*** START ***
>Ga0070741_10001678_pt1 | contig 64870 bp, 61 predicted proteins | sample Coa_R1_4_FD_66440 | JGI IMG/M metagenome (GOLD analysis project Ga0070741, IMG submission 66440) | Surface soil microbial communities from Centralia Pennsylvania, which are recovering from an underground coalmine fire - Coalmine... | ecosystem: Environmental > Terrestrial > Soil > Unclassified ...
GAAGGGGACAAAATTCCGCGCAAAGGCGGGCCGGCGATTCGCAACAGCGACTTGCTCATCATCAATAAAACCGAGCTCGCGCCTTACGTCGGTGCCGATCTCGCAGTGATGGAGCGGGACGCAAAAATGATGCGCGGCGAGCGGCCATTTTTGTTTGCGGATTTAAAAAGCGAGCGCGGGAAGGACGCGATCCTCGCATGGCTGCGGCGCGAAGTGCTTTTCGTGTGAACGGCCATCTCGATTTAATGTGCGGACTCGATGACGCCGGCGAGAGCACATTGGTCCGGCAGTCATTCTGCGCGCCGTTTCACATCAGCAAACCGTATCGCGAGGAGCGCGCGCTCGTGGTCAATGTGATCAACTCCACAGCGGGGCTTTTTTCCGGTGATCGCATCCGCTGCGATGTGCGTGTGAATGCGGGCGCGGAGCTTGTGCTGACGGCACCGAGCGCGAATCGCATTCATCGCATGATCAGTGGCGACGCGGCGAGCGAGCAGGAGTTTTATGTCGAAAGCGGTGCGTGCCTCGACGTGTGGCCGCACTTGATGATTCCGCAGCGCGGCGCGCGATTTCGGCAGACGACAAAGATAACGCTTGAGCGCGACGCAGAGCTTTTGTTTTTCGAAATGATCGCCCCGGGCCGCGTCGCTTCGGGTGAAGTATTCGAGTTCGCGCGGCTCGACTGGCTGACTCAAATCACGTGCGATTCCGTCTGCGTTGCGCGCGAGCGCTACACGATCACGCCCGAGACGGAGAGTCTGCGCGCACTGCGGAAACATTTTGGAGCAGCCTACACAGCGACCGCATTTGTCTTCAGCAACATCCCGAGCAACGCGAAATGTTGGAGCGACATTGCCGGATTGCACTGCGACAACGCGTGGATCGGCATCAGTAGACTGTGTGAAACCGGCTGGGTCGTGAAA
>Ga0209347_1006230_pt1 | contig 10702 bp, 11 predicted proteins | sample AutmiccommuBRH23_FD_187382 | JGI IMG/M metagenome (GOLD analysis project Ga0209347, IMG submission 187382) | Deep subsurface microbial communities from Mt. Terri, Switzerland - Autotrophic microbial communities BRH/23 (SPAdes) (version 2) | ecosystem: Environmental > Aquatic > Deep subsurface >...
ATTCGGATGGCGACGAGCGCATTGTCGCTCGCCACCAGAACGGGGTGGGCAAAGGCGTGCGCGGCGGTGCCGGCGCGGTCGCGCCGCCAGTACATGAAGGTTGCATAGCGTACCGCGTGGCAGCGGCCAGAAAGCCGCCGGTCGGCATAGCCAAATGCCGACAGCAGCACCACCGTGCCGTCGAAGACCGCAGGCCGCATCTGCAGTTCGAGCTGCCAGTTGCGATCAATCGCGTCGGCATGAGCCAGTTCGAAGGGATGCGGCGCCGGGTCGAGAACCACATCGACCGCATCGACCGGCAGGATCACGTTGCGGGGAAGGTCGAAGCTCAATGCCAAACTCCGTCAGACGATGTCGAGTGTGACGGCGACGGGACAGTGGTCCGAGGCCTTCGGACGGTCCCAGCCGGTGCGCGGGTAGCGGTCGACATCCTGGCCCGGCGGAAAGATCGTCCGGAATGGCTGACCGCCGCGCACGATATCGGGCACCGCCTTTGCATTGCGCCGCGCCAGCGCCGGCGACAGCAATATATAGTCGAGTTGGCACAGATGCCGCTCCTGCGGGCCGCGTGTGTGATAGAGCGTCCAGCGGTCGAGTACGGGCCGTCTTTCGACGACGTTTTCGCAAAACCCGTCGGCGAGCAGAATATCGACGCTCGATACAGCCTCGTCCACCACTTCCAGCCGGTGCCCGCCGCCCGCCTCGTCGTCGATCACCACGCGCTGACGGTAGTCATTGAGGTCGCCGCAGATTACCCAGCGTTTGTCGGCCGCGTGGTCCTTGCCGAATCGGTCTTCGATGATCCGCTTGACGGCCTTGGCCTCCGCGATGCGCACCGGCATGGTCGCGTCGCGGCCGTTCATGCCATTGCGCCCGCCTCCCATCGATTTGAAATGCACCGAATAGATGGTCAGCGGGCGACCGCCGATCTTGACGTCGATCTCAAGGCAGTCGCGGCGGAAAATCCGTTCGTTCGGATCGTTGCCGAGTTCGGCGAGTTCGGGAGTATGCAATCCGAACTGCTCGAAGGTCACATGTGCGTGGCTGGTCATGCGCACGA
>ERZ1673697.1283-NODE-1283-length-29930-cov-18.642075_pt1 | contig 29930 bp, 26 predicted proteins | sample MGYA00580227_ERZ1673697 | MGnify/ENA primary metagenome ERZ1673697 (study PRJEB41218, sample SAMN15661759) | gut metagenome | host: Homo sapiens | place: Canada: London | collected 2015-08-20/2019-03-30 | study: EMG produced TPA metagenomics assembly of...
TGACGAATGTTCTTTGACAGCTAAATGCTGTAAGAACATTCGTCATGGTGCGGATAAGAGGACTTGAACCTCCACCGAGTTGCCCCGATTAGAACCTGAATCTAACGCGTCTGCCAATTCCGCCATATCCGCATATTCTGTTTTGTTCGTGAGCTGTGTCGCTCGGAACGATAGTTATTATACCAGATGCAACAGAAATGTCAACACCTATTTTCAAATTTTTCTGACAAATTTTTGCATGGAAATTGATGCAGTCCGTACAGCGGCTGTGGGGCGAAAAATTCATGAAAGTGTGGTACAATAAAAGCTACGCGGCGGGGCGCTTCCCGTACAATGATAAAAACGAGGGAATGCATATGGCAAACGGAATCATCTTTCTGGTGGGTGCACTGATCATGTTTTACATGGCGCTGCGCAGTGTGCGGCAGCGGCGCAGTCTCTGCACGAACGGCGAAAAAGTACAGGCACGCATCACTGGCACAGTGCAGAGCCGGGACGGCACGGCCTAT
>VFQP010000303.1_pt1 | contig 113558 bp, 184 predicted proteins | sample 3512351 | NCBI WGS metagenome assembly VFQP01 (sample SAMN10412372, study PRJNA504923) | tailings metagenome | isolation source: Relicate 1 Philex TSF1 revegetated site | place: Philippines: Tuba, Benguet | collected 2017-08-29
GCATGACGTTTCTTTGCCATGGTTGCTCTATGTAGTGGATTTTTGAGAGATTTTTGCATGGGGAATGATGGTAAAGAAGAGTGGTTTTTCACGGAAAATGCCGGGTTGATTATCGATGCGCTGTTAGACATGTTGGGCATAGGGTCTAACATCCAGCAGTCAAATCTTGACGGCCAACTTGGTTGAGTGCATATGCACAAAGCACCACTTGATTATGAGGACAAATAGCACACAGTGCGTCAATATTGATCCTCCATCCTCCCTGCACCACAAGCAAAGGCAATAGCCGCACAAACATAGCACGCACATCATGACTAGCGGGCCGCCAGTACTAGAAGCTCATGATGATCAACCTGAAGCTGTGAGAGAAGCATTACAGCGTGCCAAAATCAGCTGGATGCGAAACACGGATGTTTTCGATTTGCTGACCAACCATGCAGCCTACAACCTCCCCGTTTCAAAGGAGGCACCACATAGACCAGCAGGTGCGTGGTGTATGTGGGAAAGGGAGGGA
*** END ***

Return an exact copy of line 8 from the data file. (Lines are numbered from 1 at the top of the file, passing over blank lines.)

GCATGACGTTTCTTTGCCATGGTTGCTCTATGTAGTGGATTTTTGAGAGATTTTTGCATGGGGAATGATGGTAAAGAAGAGTGGTTTTTCACGGAAAATGCCGGGTTGATTATCGATGCGCTGTTAGACATGTTGGGCATAGGGTCTAACATCCAGCAGTCAAATCTTGACGGCCAACTTGGTTGAGTGCATATGCACAAAGCACCACTTGATTATGAGGACAAATAGCACACAGTGCGTCAATATTGATCCTCCATCCTCCCTGCACCACAAGCAAAGGCAATAGCCGCACAAACATAGCACGCACATCATGACTAGCGGGCCGCCAGTACTAGAAGCTCATGATGATCAACCTGAAGCTGTGAGAGAAGCATTACAGCGTGCCAAAATCAGCTGGATGCGAAACACGGATGTTTTCGATTTGCTGACCAACCATGCAGCCTACAACCTCCCCGTTTCAAAGGAGGCACCACATAGACCAGCAGGTGCGTGGTGTATGTGGGAAAGGGAGGGA